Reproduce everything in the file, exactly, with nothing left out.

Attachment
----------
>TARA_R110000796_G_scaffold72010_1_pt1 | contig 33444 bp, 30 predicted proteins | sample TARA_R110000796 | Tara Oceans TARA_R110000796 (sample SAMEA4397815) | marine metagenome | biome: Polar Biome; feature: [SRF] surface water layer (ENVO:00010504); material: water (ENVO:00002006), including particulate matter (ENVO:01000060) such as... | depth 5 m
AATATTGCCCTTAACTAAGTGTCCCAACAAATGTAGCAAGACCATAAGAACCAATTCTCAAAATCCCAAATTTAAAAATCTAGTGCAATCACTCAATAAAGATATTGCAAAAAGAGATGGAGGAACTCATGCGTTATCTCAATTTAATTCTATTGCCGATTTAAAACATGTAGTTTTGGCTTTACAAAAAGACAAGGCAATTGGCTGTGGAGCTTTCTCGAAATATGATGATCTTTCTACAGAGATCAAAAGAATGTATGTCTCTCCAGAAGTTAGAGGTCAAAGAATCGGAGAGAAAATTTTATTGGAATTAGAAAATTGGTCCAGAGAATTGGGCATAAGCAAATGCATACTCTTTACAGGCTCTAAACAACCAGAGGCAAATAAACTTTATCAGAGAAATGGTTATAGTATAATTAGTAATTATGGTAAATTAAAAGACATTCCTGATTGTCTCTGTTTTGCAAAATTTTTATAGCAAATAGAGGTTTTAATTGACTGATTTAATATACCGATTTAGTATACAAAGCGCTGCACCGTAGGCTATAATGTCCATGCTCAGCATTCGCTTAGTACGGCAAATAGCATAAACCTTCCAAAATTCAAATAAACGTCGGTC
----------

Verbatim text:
>TARA_R110000796_G_scaffold72010_1_pt1 | contig 33444 bp, 30 predicted proteins | sample TARA_R110000796 | Tara Oceans TARA_R110000796 (sample SAMEA4397815) | marine metagenome | biome: Polar Biome; feature: [SRF] surface water layer (ENVO:00010504); material: water (ENVO:00002006), including particulate matter (ENVO:01000060) such as... | depth 5 m
AATATTGCCCTTAACTAAGTGTCCCAACAAATGTAGCAAGACCATAAGAACCAATTCTCAAAATCCCAAATTTAAAAATCTAGTGCAATCACTCAATAAAGATATTGCAAAAAGAGATGGAGGAACTCATGCGTTATCTCAATTTAATTCTATTGCCGATTTAAAACATGTAGTTTTGGCTTTACAAAAAGACAAGGCAATTGGCTGTGGAGCTTTCTCGAAATATGATGATCTTTCTACAGAGATCAAAAGAATGTATGTCTCTCCAGAAGTTAGAGGTCAAAGAATCGGAGAGAAAATTTTATTGGAATTAGAAAATTGGTCCAGAGAATTGGGCATAAGCAAATGCATACTCTTTACAGGCTCTAAACAACCAGAGGCAAATAAACTTTATCAGAGAAATGGTTATAGTATAATTAGTAATTATGGTAAATTAAAAGACATTCCTGATTGTCTCTGTTTTGCAAAATTTTTATAGCAAATAGAGGTTTTAATTGACTGATTTAATATACCGATTTAGTATACAAAGCGCTGCACCGTAGGCTATAATGTCCATGCTCAGCATTCGCTTAGTACGGCAAATAGCATAAACCTTCCAAAATTCAAATAAACGTCGGTC